Introduction to aromatherapy

by | Nov 20, 2017 | Body

ripe oranges on a tree

Ever scratched the skin of an orange to enjoy the uplifting scent it releases? This is aromatherapy in action as what you were exposed to was the volatile oil found in an orange skin. Aromatherapy is the therapeutic use of aromatic plant oils to achieve psychological and physical wellbeing. Essential oils and absolutes may be extracted from many plant parts such as flowers, leaves, barks, woods, resins, fruit rinds and seeds, and all evoke different emotional responses.

Quality is everything

Aromatherapy relates to the use of pure essential oils and should never be confused with ‘fragrant’ oil use, the latter being synthetic creations with no therapeutic value. The complex nature of aromatic plant constituents may be used in many ways, though one of the most relaxing and rewarding is when massaged into the skin. The combination of aromatherapy, calming music, and intuitive, holistic massage results in a profoundly restorative therapy that balances your physical body, mind and spirit/energetic aspects. Stress is eased, and wellbeing is promoted as your body’s innate healing abilities are activated.

Essential oils don’t just smell good

Aromatherapy oils are not only used for their aroma but their physiological effects, hence why only professional-quality oils should be used in your treatment. Essential oils and absolutes exert their effects in different ways – from the more subtle influence on our emotions via the olfactory system to their more powerful therapeutic impact, both topically and systemically depending upon their application. In all cases, they are powerful tools to enhance wellbeing.

Whilst one of the most common ways to apply aromatherapy is via massage, the use of essential oils does not stop there. Many people enjoy their favourite blends on an oil burner or by using a diffuser – once again, it is important to note that fragrant oils are synthetic and should not be used. In fact, inhaling synthetic fragrances adds to your toxin burden and something worth considering if your aim is to lead a less toxic life in general.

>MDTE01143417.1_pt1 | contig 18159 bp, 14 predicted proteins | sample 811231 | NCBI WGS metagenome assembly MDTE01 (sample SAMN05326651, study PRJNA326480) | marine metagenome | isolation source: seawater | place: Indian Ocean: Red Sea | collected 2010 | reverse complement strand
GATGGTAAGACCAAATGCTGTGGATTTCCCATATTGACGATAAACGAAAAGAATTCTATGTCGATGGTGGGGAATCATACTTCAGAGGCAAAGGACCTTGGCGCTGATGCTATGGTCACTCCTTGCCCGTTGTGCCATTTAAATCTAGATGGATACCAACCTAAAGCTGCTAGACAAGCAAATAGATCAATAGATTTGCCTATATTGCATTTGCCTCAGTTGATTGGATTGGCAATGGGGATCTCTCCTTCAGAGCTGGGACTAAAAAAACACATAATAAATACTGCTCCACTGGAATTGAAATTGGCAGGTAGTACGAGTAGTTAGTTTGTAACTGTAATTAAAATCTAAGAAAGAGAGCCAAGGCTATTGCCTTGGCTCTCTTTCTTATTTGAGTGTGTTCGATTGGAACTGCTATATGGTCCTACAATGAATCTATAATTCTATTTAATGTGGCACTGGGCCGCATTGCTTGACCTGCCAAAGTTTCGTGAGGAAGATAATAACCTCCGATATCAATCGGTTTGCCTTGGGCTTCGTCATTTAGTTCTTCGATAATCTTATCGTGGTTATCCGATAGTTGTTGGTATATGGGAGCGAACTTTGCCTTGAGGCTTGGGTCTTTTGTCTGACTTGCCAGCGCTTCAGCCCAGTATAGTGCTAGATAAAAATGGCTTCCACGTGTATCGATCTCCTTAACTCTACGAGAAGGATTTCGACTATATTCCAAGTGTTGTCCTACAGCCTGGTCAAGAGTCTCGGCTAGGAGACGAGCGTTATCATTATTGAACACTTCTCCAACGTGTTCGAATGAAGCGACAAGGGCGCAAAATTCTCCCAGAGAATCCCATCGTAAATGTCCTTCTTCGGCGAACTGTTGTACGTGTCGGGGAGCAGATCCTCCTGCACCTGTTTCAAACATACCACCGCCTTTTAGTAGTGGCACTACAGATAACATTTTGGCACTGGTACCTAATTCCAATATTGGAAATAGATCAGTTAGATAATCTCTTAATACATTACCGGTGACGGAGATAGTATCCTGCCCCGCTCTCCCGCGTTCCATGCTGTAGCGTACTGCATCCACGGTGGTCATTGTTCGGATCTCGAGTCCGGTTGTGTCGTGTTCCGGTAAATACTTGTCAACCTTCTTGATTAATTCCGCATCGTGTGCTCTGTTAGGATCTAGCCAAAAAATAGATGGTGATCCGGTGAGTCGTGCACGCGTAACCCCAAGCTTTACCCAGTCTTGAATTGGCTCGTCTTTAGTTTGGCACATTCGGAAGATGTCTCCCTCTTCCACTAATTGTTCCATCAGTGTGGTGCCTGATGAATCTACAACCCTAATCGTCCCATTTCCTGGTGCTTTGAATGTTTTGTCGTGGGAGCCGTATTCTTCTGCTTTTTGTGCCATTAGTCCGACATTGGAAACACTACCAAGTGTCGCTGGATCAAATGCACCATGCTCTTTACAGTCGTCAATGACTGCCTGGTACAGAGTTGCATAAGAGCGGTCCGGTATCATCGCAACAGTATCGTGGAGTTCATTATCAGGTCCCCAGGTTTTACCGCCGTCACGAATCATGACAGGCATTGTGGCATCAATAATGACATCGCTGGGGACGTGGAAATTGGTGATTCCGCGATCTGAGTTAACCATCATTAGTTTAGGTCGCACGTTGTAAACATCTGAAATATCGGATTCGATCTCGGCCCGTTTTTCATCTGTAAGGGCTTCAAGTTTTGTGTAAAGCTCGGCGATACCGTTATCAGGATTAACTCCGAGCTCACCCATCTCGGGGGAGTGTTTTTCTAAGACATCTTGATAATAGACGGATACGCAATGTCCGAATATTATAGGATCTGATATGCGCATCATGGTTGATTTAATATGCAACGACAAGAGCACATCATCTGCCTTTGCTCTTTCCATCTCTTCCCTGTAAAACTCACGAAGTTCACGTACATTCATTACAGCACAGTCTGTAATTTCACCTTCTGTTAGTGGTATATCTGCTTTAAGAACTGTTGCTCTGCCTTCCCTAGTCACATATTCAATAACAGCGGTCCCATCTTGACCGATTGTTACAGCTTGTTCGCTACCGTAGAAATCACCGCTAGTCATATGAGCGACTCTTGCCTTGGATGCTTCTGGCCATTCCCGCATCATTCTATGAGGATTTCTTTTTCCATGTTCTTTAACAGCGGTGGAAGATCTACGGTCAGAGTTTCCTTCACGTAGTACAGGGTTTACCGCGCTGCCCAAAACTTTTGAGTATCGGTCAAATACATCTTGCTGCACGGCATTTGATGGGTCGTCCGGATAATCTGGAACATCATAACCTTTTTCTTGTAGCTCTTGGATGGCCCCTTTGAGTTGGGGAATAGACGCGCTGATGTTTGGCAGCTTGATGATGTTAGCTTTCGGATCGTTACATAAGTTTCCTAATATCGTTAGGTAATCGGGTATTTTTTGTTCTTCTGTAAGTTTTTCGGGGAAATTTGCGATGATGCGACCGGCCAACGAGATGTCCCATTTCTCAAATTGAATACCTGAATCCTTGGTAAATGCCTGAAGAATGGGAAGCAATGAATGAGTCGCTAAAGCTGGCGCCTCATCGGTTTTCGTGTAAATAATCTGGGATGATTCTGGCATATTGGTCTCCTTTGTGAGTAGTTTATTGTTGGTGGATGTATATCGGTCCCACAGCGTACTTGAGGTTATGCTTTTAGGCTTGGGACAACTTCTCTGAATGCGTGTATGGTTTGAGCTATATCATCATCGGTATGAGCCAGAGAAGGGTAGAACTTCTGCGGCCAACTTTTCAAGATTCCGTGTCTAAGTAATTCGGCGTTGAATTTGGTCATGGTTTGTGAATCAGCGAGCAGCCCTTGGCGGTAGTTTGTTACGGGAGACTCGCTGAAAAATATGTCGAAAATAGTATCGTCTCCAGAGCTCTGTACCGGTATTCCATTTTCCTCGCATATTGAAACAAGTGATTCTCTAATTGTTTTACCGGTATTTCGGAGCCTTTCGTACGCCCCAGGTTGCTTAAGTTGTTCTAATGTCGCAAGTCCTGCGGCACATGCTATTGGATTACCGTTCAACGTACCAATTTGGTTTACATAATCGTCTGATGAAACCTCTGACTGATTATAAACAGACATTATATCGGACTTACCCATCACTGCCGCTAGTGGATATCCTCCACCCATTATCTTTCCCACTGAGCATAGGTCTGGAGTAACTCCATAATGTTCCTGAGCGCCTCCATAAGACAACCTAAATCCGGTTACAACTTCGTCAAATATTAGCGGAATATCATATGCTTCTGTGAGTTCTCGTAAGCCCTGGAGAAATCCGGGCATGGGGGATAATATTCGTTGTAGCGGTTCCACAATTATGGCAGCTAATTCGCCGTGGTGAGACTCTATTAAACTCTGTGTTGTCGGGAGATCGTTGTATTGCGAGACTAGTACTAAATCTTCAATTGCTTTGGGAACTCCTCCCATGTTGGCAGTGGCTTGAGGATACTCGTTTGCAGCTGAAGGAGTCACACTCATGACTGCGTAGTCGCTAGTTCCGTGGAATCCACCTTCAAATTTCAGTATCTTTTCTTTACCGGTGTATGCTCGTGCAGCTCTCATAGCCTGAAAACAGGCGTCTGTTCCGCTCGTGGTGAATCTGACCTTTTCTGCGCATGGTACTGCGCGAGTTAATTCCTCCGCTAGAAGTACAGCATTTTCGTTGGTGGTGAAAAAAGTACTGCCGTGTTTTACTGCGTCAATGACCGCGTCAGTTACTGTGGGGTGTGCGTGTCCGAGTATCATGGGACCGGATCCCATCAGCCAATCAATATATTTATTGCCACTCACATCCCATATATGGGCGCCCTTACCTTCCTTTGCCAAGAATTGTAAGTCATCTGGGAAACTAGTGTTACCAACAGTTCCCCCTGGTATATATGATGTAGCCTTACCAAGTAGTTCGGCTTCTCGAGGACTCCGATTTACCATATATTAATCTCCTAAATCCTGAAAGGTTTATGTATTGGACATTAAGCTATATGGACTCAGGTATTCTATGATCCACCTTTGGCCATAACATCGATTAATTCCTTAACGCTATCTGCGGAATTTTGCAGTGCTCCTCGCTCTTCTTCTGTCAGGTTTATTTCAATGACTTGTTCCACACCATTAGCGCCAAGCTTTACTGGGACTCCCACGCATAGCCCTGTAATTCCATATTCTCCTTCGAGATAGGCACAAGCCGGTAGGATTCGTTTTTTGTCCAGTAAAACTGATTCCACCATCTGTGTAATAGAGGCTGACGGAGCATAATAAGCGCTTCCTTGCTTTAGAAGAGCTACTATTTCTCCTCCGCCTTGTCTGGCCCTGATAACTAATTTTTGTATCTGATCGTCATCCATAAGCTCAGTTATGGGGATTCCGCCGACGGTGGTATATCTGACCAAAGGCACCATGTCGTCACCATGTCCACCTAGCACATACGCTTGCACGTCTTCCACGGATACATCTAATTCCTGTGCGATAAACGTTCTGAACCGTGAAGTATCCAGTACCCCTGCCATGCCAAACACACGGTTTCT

A word of warning…

I have noticed a number of businesses and individuals promoting the use of essential oils internally in recent times. As someone qualified in aromatherapy as well as botanical (herbal) medicine I am well aware of the dangers of doing so and do not recommend any ingestion of essential oils except under strictly controlled circumstances, for example, there are some herbal medicines that incorporate essential oils into their formulations, but these are evidence-based and tightly regulated.

In addition, many essential oils for sale are not what are considered ‘food grade’ so should not be consumed for this reason. Further, essential oils are concentrated compounds that can irritate the delicate gastrointestinal lining, and many of their most active constituents (chemical ingredients within the oils themselves) can be toxic to the liver and nervous systems when not dosed appropriately and using the correct application methods.

Professionals are there to help

Aromatherapy is a profoundly worthwhile treatment modality when used correctly, with all ages responding positively to its effects. Selecting and using the correct essential oils can offer a myriad of benefits from inhalations for respiratory concerns, topical skin applications for everything from beauty creams to relief from itchy skin symptoms, deeply relaxing or invigorating massage blends, oil burner blends to help you relax, or perhaps to improve your concentration. Continue to enjoy your choice of oils, but for therapeutic purposes always consult a qualified aromatherapist or herbalist first.

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